Golden Wyandotte Chicken: Egg Production, Breed Personality and Care

golden wyandotte chicken featured image
Golden Wyandotte chickens are great egg-layers and lay light brown eggs. You can expect around 4 large eggs per week, even during the winter months with the mothers making great mothers for their young chicks.

Read on to discover if this breed will make the perfect addition to your backyard chicken coop.

Golden Wyandotte Background

A great utility bird as well as a beauty, the Golden Laced Wyandotte chicken has the distinction of being among the first chickens developed to be dual-purpose alongside Rhode Island Reds in the 1800s.

They are an American chicken breed that is a cross between a Silver Laced Wyandotte and a Winnebago (game fowl).

The Silver Laced Wyandotte was first bred by crossing a Hamburg and Cochin and had such a distinctive appearance that breeders continued developing additional varieties of the Wyandotte breed. The second Wyandotte developed was the Golden Laced Wyandotte.

They are beautiful birds to look at and the American Poultry Association accepts the following standard colors: both silver and gold laced, black, partridge, blue, Columbian and silver penciled.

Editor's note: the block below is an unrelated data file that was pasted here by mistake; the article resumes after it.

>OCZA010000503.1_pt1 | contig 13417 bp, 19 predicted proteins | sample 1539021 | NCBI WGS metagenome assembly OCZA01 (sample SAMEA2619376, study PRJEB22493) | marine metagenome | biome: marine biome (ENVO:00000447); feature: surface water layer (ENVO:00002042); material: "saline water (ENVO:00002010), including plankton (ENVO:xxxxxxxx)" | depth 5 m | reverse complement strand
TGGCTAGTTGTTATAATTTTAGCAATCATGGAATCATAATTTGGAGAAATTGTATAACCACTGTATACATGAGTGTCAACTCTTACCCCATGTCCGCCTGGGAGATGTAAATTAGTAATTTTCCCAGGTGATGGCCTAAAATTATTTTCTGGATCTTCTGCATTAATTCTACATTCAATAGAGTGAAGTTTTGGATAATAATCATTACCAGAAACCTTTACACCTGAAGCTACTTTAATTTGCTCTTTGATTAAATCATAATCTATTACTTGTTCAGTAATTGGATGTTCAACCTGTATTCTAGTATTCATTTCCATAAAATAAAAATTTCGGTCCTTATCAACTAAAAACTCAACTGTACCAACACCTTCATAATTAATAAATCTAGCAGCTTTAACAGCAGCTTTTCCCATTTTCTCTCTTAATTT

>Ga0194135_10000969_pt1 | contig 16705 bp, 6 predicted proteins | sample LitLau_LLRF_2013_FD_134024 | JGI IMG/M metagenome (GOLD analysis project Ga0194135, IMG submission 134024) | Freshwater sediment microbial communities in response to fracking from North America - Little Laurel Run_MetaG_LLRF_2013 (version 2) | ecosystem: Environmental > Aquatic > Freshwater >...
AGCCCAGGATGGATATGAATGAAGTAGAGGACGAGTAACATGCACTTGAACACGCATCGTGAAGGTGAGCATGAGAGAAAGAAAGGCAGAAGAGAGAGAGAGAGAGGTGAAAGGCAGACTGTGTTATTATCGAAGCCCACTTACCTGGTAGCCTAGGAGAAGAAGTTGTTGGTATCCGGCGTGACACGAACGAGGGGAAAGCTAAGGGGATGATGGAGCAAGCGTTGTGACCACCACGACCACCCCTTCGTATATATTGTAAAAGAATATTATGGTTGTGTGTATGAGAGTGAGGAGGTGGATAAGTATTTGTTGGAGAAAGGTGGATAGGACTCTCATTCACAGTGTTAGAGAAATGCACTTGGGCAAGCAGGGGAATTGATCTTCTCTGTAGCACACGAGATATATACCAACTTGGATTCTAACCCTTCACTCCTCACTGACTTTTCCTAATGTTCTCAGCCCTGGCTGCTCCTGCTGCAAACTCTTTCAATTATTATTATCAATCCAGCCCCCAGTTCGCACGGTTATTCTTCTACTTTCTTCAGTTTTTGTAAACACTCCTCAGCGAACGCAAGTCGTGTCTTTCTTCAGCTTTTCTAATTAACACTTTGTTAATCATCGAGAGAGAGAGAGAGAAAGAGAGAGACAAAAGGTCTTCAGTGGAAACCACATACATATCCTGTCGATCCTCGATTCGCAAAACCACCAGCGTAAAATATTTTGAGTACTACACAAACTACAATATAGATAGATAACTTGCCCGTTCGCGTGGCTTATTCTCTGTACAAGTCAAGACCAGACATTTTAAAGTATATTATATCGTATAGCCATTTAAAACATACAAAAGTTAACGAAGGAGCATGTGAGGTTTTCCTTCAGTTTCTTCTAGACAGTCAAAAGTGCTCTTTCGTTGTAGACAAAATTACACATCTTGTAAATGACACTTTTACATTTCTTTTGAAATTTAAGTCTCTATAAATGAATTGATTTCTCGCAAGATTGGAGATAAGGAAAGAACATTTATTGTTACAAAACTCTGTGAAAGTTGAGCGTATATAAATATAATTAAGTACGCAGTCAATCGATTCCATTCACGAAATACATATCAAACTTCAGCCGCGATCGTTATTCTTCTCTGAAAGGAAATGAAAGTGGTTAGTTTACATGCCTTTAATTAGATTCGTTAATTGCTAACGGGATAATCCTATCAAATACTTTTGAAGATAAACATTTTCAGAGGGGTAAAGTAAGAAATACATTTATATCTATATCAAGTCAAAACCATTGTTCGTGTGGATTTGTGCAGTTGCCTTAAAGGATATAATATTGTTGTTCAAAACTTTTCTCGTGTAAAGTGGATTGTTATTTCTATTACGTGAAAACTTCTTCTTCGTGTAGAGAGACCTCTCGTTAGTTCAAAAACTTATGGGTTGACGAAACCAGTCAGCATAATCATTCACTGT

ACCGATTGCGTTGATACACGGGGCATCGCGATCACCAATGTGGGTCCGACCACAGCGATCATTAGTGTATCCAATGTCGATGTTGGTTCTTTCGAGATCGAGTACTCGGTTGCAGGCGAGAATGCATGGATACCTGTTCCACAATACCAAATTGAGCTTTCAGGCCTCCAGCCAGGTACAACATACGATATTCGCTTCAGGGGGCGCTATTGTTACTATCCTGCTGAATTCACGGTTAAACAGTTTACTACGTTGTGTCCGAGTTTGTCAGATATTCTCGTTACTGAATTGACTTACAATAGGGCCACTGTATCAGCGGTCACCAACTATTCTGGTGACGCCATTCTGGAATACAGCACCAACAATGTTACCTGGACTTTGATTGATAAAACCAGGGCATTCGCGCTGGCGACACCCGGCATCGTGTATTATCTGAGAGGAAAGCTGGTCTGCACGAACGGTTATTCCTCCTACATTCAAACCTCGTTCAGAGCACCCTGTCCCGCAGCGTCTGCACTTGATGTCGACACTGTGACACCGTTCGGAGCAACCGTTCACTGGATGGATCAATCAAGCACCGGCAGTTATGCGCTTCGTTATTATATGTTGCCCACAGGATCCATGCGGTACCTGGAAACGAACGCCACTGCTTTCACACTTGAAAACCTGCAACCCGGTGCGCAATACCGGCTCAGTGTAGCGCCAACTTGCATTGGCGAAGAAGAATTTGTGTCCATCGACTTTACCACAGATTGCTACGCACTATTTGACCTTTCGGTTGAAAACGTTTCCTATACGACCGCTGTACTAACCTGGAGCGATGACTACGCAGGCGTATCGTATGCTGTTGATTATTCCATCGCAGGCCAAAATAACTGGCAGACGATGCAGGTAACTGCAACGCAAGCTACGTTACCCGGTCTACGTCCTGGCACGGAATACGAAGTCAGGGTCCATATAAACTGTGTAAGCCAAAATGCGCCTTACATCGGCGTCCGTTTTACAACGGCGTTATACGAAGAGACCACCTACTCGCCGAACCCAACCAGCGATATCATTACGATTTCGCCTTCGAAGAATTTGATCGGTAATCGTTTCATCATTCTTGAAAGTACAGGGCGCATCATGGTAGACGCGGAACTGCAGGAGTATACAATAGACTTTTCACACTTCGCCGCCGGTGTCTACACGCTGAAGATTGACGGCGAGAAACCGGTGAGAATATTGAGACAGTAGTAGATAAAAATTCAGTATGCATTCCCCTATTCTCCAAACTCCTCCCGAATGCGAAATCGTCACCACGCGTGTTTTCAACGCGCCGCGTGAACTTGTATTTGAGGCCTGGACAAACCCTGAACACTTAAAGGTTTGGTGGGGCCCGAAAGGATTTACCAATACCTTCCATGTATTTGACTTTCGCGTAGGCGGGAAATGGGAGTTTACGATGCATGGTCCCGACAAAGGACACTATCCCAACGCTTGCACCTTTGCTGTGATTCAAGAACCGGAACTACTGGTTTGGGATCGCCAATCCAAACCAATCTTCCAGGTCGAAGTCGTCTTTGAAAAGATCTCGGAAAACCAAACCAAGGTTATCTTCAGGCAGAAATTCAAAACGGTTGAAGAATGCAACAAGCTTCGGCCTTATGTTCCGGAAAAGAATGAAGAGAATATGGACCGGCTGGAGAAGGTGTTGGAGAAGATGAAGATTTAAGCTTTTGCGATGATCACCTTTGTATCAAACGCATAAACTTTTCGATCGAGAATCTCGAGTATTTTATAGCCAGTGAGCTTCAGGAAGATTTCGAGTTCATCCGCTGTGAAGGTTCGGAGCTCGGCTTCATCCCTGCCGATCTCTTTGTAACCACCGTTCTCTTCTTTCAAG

The blue laced and white are not yet accepted by the APA but are accepted in the U.K.

Backyard flock owners who are interested in Wyandotte chickens will have a hard time choosing their favorite, but most people tend to prefer Golden Laced Wyandottes and Silver Laced Wyandottes.

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Golden Wyandotte Chicken Breed Overview

Recognized Breed NameGolden Laced Wyandotte
Lifespan6 years
Coloring and PatternGold color feathers with black lacing. Red earlobes and wattles.
Weight6.5lbs to 8.5lbs for standard and 24 to 30 ounces for bantam version.
Comb TypeRose comb
Distinctive DetailsBeautiful lacing pattern on feathers
Feather TypeStandard – tend to be dense and held tight to the body
Heritage BreedYes
Tolerant to Heat?Yes
Tolerant to Cold?Yes
Meat Production Breed?Yes
Egg Production Breed?Yes
Lays in Winter?Yes
Egg SizeLarge
Egg ColorLight Brown
Egg Production200/Year
2 golden wyandotte hens in chicken coop

Egg Production